The book of Nehemiah is one of my personal favorites in the Old Testament. It is the inspired diary of the man who oversaw the rebuilding of the wall in Jerusalem after the return from captivity. The rebuilding of the wall was a feat not often seen because of the ways and means by which it was accomplished. People from all walks of life were working on the project. In chapter 3 there is an extensive list of the builders of the wall. They were rulers and common men, priests and craftsmen, people of Jerusalem and families from the outlying towns and villages, men and women. All came together to work on this great project and the whole wall was built in a mere 52 days because the people had a mind to work (Neh. 4:6; 6:15).
However, within that list of workers in Nehemiah 3 there is one very interesting statement made by the author. He records in verse 5, “And next unto them the Tekoites repaired; but their nobles put not their necks to the work of their Lord.” Of all the people in the region, and all of those listed as physically assisting with this project, the Tekoite nobles are the only ones stated to have refused the work building the wall. The reasons for their actions could be many, but the excuses are not enumerated in the text. What is important is that when the time came for the work to be done, they were absent.
Seeing this particular statement causes me to consider another question: what if Nehemiah were to write about the works done in our congregations, laying out the individuals and families that were fulfilling the duties and works of the church in each location, what would he say about me and my family?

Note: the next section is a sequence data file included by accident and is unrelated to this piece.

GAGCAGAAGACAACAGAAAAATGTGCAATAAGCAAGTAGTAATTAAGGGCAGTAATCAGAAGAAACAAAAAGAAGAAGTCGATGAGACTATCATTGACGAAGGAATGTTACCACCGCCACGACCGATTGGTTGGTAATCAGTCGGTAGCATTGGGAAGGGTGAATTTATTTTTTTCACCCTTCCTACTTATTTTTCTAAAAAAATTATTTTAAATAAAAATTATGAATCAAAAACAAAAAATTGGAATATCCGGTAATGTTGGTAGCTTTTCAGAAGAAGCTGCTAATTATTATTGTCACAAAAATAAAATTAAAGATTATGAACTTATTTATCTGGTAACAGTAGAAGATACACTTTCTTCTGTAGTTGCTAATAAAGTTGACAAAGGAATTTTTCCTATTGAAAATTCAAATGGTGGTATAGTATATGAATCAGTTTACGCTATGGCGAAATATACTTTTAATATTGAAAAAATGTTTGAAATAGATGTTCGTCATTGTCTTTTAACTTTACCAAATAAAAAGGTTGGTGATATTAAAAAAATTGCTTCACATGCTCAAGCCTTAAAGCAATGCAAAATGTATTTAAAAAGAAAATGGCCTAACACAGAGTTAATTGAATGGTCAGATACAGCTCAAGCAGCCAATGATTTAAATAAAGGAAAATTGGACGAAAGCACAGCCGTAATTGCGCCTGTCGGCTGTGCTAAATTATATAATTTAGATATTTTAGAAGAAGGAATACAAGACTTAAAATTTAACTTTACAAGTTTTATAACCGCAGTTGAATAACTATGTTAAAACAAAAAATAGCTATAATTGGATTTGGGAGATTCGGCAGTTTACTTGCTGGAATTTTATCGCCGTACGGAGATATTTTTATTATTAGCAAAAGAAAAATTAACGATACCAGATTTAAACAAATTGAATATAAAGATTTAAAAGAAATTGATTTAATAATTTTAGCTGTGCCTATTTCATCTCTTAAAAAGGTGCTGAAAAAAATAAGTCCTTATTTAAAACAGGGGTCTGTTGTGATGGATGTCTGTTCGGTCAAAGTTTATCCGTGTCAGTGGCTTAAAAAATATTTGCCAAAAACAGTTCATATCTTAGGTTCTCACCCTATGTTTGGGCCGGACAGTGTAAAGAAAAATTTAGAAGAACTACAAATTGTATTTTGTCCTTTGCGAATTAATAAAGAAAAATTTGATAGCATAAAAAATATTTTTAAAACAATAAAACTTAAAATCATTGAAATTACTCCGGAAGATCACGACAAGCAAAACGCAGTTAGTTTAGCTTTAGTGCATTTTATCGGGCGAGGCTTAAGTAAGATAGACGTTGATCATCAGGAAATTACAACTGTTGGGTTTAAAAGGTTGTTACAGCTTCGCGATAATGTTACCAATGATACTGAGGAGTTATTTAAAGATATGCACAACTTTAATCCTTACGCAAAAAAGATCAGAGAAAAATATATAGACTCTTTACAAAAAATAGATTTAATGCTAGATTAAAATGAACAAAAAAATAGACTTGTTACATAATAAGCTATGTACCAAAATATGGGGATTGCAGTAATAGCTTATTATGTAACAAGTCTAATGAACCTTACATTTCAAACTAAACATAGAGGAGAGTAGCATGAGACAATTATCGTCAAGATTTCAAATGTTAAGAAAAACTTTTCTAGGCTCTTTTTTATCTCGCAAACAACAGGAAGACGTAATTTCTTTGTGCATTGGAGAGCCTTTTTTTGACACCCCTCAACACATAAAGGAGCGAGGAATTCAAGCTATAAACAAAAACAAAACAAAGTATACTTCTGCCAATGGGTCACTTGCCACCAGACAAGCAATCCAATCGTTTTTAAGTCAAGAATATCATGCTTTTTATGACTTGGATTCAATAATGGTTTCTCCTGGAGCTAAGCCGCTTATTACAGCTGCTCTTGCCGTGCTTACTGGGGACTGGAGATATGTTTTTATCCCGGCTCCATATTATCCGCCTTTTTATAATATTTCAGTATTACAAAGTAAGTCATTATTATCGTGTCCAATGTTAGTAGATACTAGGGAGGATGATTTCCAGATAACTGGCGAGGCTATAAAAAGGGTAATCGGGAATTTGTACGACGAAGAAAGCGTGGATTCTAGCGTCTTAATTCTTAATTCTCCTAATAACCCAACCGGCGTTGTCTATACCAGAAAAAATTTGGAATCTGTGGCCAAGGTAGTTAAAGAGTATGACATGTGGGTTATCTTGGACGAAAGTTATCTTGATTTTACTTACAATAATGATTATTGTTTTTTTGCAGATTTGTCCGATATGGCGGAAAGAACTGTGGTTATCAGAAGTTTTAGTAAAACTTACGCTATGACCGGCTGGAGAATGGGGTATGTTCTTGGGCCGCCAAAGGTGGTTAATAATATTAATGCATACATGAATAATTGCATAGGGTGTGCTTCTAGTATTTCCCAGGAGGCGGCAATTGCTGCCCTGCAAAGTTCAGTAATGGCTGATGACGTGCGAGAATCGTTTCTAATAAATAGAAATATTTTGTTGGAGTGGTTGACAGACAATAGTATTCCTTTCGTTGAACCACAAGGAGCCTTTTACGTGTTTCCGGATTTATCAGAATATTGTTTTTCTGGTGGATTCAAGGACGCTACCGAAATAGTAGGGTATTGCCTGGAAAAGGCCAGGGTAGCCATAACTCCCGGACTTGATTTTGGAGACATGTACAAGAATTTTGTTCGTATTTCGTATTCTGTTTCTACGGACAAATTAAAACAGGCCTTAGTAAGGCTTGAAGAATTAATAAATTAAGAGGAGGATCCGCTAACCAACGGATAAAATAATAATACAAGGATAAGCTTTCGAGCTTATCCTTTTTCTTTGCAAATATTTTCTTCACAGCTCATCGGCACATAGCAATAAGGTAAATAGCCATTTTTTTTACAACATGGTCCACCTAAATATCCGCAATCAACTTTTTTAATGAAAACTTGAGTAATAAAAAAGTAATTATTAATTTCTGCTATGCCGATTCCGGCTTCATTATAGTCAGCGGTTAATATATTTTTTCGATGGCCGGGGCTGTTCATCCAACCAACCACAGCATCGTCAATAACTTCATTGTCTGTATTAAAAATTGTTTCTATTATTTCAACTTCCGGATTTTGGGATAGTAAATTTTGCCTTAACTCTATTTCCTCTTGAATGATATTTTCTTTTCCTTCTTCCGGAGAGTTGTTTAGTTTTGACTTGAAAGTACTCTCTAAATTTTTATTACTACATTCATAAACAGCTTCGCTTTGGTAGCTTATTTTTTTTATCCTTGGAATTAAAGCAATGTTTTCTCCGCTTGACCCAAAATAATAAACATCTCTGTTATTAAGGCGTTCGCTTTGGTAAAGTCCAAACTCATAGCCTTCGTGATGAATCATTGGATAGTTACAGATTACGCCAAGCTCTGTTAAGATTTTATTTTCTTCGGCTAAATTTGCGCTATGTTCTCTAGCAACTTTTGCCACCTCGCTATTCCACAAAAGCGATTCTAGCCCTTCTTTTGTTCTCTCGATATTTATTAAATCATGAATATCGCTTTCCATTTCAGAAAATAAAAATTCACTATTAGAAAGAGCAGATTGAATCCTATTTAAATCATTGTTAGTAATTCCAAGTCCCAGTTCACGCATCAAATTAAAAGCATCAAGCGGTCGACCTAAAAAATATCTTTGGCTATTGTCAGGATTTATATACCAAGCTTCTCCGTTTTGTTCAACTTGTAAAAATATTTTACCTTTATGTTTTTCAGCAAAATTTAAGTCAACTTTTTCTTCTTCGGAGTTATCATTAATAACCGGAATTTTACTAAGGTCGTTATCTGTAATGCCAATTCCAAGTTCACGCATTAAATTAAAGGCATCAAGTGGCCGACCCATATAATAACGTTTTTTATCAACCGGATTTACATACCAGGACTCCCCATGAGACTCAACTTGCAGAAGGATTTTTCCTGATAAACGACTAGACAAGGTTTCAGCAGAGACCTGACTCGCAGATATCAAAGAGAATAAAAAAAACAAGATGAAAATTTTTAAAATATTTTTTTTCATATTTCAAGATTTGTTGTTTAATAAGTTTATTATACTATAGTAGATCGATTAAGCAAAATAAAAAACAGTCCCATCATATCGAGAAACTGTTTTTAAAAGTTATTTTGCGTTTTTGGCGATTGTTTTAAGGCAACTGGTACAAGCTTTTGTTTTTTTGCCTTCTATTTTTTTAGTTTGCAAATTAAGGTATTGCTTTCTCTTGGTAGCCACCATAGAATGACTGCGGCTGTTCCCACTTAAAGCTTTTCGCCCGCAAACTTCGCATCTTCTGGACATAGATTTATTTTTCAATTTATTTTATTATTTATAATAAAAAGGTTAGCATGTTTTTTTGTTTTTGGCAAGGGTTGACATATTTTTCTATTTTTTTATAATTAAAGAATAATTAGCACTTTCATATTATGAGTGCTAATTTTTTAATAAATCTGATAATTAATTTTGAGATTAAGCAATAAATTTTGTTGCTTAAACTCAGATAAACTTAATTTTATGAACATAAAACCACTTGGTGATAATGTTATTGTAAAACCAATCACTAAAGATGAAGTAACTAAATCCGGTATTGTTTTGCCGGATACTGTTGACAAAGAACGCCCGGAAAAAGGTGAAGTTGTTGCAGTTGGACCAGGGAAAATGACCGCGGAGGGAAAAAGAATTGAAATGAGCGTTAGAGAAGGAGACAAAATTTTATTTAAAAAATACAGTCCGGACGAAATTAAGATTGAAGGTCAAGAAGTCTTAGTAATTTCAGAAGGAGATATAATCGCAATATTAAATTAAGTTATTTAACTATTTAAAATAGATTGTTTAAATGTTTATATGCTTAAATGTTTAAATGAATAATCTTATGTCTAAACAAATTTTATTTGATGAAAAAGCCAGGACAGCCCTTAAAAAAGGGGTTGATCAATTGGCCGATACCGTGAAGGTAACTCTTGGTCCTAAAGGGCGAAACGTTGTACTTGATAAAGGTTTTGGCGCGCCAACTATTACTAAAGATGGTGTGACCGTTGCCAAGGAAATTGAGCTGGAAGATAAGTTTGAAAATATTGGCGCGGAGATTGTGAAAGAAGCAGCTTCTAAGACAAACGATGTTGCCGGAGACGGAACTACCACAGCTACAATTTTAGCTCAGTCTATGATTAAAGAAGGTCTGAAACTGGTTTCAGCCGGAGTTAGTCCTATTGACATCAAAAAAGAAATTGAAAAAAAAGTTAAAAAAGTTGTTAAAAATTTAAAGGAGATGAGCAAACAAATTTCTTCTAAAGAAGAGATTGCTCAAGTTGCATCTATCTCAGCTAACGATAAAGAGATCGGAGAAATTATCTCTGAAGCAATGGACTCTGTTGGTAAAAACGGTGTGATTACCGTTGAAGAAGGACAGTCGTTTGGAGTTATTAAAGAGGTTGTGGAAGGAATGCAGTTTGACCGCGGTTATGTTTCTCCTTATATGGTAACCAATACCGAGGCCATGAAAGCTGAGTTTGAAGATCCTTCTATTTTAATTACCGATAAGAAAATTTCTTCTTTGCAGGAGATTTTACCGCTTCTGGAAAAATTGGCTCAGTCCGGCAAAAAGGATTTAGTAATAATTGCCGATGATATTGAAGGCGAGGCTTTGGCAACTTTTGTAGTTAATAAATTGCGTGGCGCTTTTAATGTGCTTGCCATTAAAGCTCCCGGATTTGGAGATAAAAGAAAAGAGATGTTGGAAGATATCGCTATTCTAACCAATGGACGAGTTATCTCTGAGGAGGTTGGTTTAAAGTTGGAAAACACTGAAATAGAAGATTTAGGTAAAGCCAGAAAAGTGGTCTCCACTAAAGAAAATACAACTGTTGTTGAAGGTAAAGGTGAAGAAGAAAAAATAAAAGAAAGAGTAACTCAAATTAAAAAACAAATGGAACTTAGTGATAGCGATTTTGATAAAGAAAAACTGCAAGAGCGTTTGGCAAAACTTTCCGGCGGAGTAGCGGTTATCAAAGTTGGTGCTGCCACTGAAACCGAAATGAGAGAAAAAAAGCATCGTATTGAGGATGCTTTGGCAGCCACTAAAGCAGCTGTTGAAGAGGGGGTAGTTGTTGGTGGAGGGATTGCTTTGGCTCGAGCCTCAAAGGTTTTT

It has often been repeated that in most congregations 10% of the people do 90% of the work. While in my experience I have no doubt of the general truth of such a statement, such is not the way it should be. We have a responsibility to be working in the Kingdom of the Lord (John 9:4; Jam. 1:25). The Lord’s church is not the place for the lazy or self-absorbed, but for the servant and workman (Mat. 20:1-16, 27-28). Therefore, it should be the case in every congregation that 100% of the work is done by 100% of the people. It is understood that there are varying degrees of ability and areas of expertise, but there is always more than enough work to go around and always the need for more hands and hearts willing to devote themselves to the task.
If Nehemiah were to write about you and your congregation, what would he say? Would he write of you as he did of so many in his time; how they took of their time, energy, and resources to ensure that the work was accomplished to the best of their ability? Or would he write of you as he did of the Tekoite nobles; that while others worked around you, you did nothing but stand back and watch?
Let us always be willing to put our hands to the task. There will never be too many workers in the Kingdom of God, but there are often far less than there should be. We must respond to the Lord’s tasks in the same manner the people responded to Nehemiah: “Let us rise up and build” (Neh. 2:18).